On June 10, 2020, the parliament amended the Basic Rights and Duties Enforcement Act to narrow the criteria for legal standing to challenge a law or policy that allegedly violates the constitution’s bill of rights. This meant that from there on anyone wanting to bring a legal case has to establish how a violation has “affected them personally.” Rights groups then criticized the amendments, saying they risk precluding groups from filing cases on behalf of victims – something that before the changes was normal – that raise important public interest issues, unless they can show they too are direct victims.

Mr Mpale Mpoki, who is representing LHRC in the case, defended the affidavit in support of the application, saying it clearly indicates some evidence that shows that Ms Henga is a subscriber to various mobile phones, proving that she has personally been affected by the levy, Daily News newspaper reported on Monday. 

After listening to the arguments of both parties, The case is expected to resume on September 8, 2021.

Following the backlash triggered by the introduction of the levy, President Samia Suluhu Hassan said on July 27, 2021, that she had formed a committee to analyze people’s complaints about the levy, adding that any government’s decision on the controversial levy will be based on the committee’s recommendations. But as of today, the Tanzanian public had not been updated on the committee’s progress and it is not clear when exactly will President Samia act on the recommendations from the committee.

Samia appoints three new ambassadors

President Samia Suluhu Hassan on Tuesday appointed three Tanzanians who are going to represent the country in various countries as ambassadors. President Samia appointed Lt. Gen. Yakub Hassan Mohamed as Tanzania’s ambassador to Turkey; she appointed Mr Mahmoud Thabit Kombo as the country’s ambassador to Italia and Ms Elsie Sia Kanza as Tanzania’s ambassador to the United States.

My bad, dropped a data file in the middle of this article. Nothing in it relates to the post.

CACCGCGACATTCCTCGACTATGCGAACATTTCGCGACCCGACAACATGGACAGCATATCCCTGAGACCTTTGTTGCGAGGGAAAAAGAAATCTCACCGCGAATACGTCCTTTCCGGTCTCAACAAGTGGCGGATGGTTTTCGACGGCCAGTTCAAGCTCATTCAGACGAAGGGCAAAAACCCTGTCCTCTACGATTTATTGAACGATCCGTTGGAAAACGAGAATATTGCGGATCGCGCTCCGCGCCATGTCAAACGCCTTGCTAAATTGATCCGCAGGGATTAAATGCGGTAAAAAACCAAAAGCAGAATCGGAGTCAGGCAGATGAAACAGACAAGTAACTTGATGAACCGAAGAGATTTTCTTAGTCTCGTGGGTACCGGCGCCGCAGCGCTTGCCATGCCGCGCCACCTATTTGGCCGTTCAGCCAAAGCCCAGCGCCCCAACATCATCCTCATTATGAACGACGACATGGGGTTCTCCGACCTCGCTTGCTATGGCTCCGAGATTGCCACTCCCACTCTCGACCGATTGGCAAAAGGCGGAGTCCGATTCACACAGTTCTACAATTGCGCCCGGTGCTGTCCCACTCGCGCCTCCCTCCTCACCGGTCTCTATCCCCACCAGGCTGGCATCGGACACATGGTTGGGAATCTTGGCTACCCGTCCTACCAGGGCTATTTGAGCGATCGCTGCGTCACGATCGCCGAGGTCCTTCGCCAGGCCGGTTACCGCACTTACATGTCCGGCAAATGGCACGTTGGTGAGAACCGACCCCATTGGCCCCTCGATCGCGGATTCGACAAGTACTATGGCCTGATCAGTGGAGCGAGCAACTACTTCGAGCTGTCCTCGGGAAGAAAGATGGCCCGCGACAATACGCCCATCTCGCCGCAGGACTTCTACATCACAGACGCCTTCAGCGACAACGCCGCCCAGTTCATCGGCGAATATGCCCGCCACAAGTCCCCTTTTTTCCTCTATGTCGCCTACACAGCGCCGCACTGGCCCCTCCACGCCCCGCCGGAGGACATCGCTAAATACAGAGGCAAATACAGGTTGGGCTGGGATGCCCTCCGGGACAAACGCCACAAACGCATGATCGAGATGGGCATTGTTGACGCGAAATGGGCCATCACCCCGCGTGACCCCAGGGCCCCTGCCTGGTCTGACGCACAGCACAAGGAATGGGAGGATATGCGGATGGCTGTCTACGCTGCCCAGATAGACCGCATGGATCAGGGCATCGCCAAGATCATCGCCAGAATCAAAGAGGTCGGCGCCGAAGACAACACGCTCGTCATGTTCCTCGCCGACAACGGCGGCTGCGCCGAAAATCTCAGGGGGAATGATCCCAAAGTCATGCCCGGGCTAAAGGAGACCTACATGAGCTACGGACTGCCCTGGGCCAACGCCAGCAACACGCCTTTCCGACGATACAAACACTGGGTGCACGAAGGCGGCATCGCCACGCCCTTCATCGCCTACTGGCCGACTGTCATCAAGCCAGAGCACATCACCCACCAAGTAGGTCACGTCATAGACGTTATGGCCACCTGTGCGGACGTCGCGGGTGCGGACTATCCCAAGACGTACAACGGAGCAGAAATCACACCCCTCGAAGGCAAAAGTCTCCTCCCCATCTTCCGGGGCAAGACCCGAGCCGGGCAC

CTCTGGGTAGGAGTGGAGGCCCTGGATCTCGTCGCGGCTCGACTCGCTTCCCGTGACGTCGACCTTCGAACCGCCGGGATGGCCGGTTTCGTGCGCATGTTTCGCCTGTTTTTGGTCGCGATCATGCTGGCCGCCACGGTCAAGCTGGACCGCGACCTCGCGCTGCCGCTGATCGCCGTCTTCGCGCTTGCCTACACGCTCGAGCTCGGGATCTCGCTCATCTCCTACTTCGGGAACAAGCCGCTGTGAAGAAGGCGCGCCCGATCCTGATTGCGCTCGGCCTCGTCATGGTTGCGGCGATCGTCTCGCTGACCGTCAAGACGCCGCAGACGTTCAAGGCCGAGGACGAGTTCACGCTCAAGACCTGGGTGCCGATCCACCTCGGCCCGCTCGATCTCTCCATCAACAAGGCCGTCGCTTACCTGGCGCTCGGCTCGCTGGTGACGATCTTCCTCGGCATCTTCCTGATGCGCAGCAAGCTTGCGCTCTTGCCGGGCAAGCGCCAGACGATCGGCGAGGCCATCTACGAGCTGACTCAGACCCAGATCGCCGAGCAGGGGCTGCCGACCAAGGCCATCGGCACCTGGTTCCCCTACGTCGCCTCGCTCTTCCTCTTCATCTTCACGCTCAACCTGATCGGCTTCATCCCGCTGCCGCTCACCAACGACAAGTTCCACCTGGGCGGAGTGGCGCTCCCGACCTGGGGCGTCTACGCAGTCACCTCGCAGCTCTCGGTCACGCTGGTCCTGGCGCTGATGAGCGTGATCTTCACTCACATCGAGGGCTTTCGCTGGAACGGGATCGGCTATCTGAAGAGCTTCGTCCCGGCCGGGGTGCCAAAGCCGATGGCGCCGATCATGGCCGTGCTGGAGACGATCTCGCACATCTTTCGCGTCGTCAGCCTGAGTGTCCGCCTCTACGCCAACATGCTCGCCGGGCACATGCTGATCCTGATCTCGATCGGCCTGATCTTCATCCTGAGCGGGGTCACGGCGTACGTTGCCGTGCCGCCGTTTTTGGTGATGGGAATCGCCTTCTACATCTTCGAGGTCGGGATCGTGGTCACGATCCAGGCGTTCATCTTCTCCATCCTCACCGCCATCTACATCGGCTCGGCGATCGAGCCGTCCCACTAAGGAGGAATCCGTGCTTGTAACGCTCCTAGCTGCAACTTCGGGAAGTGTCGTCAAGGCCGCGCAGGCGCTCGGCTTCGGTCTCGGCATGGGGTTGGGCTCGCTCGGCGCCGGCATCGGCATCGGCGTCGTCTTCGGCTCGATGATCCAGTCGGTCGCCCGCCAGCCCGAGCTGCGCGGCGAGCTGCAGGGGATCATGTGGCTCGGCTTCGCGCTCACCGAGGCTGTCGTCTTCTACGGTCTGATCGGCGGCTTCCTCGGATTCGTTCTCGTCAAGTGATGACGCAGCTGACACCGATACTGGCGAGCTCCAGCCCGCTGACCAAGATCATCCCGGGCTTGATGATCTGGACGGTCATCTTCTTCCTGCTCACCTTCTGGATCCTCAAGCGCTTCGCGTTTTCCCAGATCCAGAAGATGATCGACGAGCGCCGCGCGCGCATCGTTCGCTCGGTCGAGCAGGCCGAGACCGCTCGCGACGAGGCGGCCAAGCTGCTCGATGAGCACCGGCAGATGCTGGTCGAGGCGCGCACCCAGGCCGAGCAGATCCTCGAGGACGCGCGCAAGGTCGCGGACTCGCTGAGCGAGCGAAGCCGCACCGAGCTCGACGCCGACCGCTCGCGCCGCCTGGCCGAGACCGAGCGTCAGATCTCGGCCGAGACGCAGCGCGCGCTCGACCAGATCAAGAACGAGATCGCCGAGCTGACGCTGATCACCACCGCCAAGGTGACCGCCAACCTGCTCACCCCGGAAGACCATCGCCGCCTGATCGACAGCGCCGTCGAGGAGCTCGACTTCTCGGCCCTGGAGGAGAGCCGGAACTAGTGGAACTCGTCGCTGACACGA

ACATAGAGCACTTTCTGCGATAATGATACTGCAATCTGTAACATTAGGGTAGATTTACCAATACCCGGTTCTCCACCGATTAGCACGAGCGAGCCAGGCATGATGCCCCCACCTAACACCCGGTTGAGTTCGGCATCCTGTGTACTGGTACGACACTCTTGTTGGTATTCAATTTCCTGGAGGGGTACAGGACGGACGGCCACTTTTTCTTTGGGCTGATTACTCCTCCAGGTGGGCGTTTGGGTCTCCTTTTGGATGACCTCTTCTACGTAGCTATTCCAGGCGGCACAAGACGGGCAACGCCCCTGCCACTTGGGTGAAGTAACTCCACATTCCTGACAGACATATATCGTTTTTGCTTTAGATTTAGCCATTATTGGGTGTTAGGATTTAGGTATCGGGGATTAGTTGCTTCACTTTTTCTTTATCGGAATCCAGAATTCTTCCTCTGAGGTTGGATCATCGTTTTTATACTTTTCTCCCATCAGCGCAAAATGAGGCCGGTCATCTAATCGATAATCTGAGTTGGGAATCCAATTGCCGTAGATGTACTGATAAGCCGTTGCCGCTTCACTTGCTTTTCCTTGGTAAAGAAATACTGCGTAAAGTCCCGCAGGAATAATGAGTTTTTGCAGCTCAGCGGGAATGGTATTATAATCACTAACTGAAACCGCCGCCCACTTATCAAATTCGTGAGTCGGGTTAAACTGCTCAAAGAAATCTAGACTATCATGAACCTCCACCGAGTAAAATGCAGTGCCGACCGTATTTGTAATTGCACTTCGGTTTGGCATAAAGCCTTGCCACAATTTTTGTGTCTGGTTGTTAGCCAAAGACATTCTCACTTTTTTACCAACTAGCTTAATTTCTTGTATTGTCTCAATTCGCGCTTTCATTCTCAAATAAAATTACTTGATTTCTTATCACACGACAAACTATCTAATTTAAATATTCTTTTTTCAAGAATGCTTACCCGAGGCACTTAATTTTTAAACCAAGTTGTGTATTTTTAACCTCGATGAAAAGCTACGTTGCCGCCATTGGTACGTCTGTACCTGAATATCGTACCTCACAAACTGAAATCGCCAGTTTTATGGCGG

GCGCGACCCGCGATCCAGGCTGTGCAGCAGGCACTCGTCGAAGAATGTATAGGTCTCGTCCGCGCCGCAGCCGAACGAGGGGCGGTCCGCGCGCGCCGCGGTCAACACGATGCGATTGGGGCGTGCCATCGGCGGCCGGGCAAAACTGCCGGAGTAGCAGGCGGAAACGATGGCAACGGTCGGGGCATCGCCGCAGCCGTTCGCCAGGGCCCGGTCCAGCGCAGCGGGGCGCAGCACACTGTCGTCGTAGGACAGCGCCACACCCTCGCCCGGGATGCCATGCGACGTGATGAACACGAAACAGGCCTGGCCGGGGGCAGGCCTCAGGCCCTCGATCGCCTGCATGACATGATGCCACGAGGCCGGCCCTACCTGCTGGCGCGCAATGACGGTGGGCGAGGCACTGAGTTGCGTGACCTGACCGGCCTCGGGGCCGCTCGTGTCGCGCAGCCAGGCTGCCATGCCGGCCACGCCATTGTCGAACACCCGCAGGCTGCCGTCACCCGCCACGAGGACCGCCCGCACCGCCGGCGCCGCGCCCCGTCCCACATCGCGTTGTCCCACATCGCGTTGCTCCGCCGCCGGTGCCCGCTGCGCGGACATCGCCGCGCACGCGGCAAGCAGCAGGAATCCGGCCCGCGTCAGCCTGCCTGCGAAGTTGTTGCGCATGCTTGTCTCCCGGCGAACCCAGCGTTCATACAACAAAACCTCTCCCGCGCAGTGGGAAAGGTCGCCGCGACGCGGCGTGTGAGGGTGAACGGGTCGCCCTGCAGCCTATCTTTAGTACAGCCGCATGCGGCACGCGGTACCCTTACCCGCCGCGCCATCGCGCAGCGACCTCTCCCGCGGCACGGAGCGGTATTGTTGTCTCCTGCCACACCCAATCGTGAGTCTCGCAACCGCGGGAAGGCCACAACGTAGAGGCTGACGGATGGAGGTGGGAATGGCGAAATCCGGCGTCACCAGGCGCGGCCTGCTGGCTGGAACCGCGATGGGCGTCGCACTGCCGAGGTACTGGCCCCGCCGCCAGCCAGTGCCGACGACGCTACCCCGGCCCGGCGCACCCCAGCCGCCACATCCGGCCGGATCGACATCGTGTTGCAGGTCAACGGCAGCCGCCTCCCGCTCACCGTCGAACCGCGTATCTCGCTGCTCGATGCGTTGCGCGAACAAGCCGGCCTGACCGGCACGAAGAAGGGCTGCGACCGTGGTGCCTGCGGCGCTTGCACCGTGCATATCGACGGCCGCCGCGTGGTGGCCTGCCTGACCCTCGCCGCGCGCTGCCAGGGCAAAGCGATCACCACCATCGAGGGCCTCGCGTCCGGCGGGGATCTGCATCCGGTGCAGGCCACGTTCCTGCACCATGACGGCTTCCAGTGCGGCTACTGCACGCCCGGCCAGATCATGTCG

President Samia also appointed retired Judge Mohamed Chande Othman to be the head of Ardhi University while Prof Elisante Ole Gabriel to be the chief executive of the Judiciary. Before yesterday’s appointment, Prof Ole Gabriel was the permanent secretary in the Ministry of Livestock and Fisheries (Livestock).

Prof Ole Gabriel replaces Mathias Kabunduguru who has retired. He will be sworn in on August 21, this year at the State House together with three appointed ambassadors.

Former finance minister Basil Mramba dies at 81

Former Finance Minister Basil Mramba died on Tuesday while receiving treatment at the Regency Hospital in Dar es Salaam. He was 81 years old when death found him. His family said in a statement that the late Mramba was admitted to the hospital with COVID-19 complications.

Mr Mramba served during the third phase administration under the late president Benjamin Mkapa. In a statement, Mr Mramba’s son Godfrey Mramba said: “With great sadness, Mramba’s family hereby announce the passage of our beloved father, Basil Pesambili Mramba. A life so beautifully lived deserves to be beautifully remembered. Mzee succumbed to illness at the Regency Medical Center earlier [Tuesday] morning, given the pandemic situation, the family accepts your sympathies and prayers and asks for privacy.”

During his life, Mr Mramva served in various positions in the government including Mbeya Regional Commissioner (1995-2000), Minister of Finance (2001-2005) and Minister of Trade and Industry (2006-2008).

In July 2015, Mr Mramba, alongside former energy minister Daniel Yona, was sentenced by the Kisutu Resident Magistrates’ Court to three years in jail after being convicted of 11 counts of abuse of office and causing Sh11.7 billion loss to the government.

But they were finally set free after serving six months behind bars and were ordered to do community services while serving a suspended sentence for the remained two years of their jail term.

This is it for today and we hope you enjoyed our briefing. Please consider subscribing to our newsletter (see below) or follow us on Twitter (here) as that is the best way to make sure you do not miss any of these briefings.  And in case you have any questions or comments, please consider dropping a word to our editors at